In China, cultural products are often not tied to the individual author. They usually come from the collective, rather than the expression of a talented and creative individual. They cannot be clearly attributed to an artist subject as their owner, or even as their creator.
Other Chinese classics, such as “A Dream of Red Mansions” or “The Romance of the Three Kingdoms”, have also been rewritten repeatedly.
There are different versions of these classics from different authors, some with happy endings and some not.
The power of deconstruction
A similar situation can also be seen in contemporary Chinese literary circles. If a novel is a success, imitations of it spring up immediately.
These forgeries are not always poor imitations that ineffectively camouflage or strive to approximate the original. Aside from blatant logo tampering, there are also fakes that alter the original by embedding it in a new setting, or giving it a surprising twist.
The creativity of such fakes is based on their active transformation and transformation. For example, the success of “Harry Potter” has contributed to the development of this trend.
There are many imitations of “Harry Potter” that continue to write the original in a deformed way. “Harry Potter and the Porcelain Dolls” Chineseized the story.
In the book, Harry Potter, together with his Chinese friends Longlong and Xingxing, defeated his oriental nemesis Dharma, the Chinese version of Voldemort, on the majestic Mount Tai. Harry Potter can speak fluent Chinese in this story, but it is a bit difficult to eat with chopsticks.
Copycat products are not intended to deceive. What makes them attractive is that they specifically remind that they are not the original work, but are just playing with the original work. The counterfeit hidden in the cottage produces deconstructive energy in the form of games. The design of the counterfeit logo is also humorous.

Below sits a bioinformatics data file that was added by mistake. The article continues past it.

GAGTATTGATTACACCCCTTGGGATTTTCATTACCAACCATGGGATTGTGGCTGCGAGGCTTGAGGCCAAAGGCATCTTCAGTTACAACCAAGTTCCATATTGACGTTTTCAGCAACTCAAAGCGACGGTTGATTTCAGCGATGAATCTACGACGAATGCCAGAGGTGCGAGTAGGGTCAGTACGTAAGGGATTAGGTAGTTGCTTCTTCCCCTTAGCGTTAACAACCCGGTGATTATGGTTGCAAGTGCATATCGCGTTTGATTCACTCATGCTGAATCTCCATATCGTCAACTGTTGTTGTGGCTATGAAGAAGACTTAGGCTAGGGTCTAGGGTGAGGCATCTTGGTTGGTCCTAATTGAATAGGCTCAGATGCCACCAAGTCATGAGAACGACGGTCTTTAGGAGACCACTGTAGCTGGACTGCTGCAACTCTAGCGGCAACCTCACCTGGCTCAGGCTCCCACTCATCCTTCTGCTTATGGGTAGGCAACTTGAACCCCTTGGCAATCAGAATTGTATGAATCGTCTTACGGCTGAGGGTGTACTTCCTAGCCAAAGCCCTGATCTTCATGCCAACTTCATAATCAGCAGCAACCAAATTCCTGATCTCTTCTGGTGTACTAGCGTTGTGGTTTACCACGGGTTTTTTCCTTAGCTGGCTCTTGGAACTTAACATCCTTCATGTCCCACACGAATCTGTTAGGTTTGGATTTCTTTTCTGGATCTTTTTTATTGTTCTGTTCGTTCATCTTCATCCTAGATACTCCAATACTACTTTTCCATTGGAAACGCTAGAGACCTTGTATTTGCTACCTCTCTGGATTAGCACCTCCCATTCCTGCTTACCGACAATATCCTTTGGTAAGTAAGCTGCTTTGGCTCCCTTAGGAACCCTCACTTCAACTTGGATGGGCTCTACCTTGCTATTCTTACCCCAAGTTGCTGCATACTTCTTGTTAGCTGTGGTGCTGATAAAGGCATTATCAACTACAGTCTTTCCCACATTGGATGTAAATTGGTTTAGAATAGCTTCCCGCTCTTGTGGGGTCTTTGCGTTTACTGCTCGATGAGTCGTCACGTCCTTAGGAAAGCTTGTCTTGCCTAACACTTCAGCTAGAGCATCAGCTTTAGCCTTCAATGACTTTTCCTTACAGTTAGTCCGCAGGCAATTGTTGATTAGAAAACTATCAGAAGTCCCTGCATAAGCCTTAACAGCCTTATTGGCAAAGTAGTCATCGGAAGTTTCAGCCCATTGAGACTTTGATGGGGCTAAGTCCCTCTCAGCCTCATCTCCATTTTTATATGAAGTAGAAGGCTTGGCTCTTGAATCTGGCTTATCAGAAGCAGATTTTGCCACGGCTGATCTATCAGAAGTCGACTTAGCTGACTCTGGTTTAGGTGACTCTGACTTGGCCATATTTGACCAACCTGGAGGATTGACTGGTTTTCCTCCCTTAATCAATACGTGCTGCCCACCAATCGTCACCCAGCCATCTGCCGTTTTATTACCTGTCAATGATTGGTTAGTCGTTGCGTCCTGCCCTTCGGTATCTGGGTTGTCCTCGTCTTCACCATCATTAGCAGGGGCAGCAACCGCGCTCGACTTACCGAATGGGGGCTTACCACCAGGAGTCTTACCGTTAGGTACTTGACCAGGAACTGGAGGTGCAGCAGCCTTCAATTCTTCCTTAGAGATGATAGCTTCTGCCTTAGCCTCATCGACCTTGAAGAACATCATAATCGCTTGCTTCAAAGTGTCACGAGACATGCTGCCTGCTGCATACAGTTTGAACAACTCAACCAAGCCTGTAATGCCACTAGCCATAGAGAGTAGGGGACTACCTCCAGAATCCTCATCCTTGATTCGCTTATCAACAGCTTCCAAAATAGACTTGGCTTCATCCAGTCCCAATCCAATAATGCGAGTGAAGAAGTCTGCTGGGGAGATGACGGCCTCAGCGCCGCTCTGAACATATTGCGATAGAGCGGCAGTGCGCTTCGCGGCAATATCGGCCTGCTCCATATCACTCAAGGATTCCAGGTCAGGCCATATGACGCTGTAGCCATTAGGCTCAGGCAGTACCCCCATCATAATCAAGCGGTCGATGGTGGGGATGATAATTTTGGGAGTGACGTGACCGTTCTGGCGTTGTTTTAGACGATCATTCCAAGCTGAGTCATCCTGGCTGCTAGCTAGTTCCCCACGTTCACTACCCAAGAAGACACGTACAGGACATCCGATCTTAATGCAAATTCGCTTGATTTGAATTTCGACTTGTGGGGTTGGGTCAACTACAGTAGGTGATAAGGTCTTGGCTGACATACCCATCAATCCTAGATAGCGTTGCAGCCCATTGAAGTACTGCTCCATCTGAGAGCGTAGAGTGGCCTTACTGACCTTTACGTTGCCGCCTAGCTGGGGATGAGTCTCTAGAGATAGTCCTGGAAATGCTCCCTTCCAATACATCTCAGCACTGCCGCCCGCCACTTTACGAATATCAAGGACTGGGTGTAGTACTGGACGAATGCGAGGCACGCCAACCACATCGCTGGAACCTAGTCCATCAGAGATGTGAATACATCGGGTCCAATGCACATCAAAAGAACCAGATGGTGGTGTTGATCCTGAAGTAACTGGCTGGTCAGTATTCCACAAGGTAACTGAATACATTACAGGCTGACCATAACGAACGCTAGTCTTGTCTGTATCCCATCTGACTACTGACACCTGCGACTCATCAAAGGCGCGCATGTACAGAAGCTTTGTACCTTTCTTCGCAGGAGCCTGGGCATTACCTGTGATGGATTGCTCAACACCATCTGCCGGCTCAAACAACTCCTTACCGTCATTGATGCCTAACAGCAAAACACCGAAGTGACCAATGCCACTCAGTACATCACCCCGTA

On iPncne, a knockoff phone, its logo looks like a scuffed iPhone. Shanzhai products often have their own charm. Its innovation is unquestionable, but what determines this innovation is not the discontinuity and abruptness shown when breaking the old and creating new ones, but the interest in the game of modification, deformation, combination and transformation.
Process and change also dominate Chinese art history. Those remakes or sequels that constantly change the collection of master works and adapt them to new environments are themselves master-level copycat works.
In China, continuous transformation is a method of creation and innovation. The Shanzhai movement deconstructs innovation as “creating from nothing” (Latin: creatioex nihilo, or translated “creating something out of nothing”), then Shanzhai is “to-create”.
It opposes identity to changing difference, identity to active, positive differentiation, being to process, essence to way. In this way, Shanzhai embodies the true Chinese spirit. Natural
From a process of constant change, combination and variation. Evolution also follows a pattern of constant transformation and constant adaptation.
If the Western world sees shanzhai as nothing more than fraud, plagiarism, and intellectual property infringement, it will never be able to match the creativity inherent in shanzhai.